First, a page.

1 March 2012


Our now long-running and highly successful series of artist discussions continued last night with Glenn Adamson in conversation with Alison Britton and Patrick Mifsud. In this installment Adamson probed each artist on the work in their current shows, this time with apparent emphasis on the role of process - a uniting factor between what are otherwise two hugely different but equally accomplished bodies of work. Both discussions were revealing and fascinating, and the audience was fantastic! Thank you to everyone who came and took part in the conversation, and for those that couldn't make it, here is a short summary:

Alison Britton explained that for a long time she has avoided talking about 'process', mostly as an effort to move away from the 'obsession' with it in the studio pottery of the 1960s and 70s. 'Standing and Running', however, marks a significant change in the way in which her work is made. Along with a brief project in which she was asked to purchase and then write about a number of second hand items, this latest body of work was very much inspired by a recent trip to Japan. It was during this trip that Britton began to use red clay for the first time in a number of years. Subsequently her methods of adding surface also significantly shifted, with slips and glazes being poured on to her vessels, rather than "painted", using a special spoon (also a gift from Japan). 

Adamson and Britton in animated discussion

This pouring method then became very important on a conceptual level too. As a writer, curator and artist Britton is greatly interested in words, but is reluctant to give her work 'overly long and poetic' titles - instead she prefers to hint at 'thinly veiled' ideas. Surrounding this show is the notion of water - which can both 'stand' and 'run' - and links to not only her decorative methods, but also to the vessel as a container for liquid (the pieces have titles such as 'Weir', 'Spurt', 'Outflow' and 'Runnell').  Glenn Adamson commented that the choice of words is also interesting on another level as they may be used to refer to the body -  a person can both 'stand' and 'run' - and the vessel often carries metaphorical reference to the human body. This is a point which Britton agreed with, saying she has considered this for some time in her work. She has also used hand-building methods for her whole career, and Adamson pointed out that this involves the use of the human body more so than relying on the 'tool' of the wheel to create the work.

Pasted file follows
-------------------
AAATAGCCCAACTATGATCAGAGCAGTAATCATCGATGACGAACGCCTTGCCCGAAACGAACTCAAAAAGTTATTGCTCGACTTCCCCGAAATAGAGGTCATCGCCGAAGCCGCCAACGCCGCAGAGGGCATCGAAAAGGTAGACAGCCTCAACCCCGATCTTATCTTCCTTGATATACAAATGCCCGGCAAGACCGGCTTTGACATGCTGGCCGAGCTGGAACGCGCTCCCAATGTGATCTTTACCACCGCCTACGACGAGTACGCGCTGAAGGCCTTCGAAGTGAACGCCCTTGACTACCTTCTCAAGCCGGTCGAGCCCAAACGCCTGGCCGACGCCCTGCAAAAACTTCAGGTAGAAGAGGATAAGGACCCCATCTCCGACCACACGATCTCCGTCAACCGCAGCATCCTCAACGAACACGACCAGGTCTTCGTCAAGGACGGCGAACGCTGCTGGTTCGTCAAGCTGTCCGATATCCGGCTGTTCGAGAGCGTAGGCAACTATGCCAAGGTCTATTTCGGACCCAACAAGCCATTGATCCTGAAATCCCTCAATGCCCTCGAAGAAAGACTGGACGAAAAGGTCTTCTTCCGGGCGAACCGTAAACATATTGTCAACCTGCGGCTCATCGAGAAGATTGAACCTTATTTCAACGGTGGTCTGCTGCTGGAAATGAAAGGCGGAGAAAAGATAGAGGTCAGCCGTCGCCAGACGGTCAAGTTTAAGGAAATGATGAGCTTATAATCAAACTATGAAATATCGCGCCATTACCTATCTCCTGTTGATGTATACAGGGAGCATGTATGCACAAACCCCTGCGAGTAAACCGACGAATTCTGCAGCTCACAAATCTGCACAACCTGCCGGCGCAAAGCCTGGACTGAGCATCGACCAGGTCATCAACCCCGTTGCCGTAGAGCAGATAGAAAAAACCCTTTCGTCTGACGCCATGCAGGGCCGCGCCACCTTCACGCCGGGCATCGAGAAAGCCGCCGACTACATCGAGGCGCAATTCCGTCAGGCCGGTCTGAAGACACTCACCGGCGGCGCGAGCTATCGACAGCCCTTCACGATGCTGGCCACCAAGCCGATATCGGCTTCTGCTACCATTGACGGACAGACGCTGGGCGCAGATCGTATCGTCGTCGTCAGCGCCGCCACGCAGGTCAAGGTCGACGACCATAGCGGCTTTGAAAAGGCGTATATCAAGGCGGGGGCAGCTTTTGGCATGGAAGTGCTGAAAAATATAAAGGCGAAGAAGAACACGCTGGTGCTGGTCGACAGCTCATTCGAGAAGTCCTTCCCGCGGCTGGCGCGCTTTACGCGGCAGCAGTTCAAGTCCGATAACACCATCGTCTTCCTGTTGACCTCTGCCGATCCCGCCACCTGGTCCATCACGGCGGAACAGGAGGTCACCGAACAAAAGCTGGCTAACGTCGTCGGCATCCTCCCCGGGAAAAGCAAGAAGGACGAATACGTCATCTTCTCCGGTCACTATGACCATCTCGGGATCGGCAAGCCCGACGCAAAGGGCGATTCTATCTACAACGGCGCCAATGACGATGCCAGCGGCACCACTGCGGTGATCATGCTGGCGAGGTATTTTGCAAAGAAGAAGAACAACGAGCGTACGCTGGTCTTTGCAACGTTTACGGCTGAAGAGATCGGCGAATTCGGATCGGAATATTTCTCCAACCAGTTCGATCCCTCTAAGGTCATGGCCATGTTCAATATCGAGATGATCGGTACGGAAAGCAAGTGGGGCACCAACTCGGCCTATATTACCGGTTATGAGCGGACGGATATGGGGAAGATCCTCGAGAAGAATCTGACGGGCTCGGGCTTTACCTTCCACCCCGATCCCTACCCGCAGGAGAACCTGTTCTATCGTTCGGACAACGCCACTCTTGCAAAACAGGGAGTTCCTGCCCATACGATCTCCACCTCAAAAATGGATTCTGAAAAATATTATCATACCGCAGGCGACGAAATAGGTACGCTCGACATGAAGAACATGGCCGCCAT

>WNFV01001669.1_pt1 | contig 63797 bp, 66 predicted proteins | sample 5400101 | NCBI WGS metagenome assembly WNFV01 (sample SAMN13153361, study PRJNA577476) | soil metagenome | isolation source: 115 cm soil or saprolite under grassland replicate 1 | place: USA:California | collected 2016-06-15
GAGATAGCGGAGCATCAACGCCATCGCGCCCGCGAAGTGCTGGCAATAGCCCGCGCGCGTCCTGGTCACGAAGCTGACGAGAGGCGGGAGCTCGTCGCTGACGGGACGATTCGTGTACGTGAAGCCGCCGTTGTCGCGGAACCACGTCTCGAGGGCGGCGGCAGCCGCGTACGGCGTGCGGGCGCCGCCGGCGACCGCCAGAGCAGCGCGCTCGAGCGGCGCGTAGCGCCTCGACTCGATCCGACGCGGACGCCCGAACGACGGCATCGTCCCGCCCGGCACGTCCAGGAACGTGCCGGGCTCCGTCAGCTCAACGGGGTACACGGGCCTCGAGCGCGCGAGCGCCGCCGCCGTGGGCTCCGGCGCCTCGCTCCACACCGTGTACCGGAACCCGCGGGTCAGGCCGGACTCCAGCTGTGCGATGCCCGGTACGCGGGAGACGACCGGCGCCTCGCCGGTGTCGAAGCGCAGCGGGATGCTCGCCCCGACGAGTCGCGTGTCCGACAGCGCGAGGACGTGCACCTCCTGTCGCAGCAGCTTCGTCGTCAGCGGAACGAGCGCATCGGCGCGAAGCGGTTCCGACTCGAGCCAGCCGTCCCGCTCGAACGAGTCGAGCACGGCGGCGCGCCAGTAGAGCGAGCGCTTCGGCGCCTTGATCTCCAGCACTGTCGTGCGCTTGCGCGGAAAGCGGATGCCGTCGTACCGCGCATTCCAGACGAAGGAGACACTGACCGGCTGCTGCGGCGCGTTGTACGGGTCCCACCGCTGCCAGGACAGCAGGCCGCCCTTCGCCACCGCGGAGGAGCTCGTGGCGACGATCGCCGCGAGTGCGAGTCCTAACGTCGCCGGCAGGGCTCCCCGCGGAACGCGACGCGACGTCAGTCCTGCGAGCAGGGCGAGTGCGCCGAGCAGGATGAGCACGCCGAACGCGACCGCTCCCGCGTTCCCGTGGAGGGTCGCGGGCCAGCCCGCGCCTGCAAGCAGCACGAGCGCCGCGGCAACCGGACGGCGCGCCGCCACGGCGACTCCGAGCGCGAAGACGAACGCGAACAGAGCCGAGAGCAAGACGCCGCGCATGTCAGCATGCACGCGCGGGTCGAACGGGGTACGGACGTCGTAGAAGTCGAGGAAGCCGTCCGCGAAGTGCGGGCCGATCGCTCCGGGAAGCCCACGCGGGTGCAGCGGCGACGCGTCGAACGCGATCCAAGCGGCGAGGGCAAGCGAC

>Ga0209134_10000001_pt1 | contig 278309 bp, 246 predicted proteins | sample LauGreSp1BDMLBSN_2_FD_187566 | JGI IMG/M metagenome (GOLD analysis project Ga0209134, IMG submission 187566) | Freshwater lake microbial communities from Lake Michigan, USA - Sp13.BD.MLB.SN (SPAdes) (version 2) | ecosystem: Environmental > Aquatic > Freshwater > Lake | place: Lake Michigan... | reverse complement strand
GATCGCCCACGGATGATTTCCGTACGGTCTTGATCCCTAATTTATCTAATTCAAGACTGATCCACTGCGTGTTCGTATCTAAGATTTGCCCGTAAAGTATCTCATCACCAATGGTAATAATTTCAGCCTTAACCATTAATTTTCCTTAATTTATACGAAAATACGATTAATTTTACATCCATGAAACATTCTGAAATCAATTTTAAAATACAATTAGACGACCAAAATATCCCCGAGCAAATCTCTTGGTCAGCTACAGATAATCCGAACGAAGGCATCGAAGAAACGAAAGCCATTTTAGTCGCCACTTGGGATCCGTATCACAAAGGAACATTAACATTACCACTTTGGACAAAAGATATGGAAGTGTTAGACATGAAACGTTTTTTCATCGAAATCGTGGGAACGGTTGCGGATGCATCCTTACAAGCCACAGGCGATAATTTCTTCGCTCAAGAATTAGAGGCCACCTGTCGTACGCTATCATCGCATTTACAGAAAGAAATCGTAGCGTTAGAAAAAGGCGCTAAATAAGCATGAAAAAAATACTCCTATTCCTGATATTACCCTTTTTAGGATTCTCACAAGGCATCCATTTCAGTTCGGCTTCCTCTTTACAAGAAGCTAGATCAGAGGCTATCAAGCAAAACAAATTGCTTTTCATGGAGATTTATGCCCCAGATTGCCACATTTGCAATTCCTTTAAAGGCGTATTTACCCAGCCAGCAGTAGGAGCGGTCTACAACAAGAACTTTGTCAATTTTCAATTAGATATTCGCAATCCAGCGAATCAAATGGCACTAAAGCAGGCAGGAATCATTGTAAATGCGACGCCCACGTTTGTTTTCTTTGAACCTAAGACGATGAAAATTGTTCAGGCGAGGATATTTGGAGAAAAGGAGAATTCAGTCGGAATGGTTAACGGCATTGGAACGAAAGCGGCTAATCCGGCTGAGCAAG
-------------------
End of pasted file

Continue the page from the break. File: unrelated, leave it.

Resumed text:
The decision to include Bryan Illsley's paintings in the show was also discussed and related to the mark-making on a number of Britton's vessels, with Illsley commenting that he was both 'surprised but very pleased' to be asked to show his work alongside Britton's. An audience member asked what does she think about when she makes the work, to which Britton replied that the making process is very calm and relaxing, it is at the stage of applying surface that things get more tense due to the risk involved, but this is what she enjoys.

There was a high turnout for the discussion

Fellow Marsden Woo artist Sara Radstone commented on her use of glaze, understanding how it can feel quite daring just to make one small change in one's practice, such as not applying glaze to the inside of the red clay pieces in this case (which would render the vessels water-proof). She also asked whether Britton had considered making pieces that weren't vessels at all, or if she could envisage the evolution of this work as heading in that direction? Britton was, however, most adamant that this would not be the case as she especially enjoys the fact that her pieces are vessels and can't see herself deviating from this approach in future bodies of work.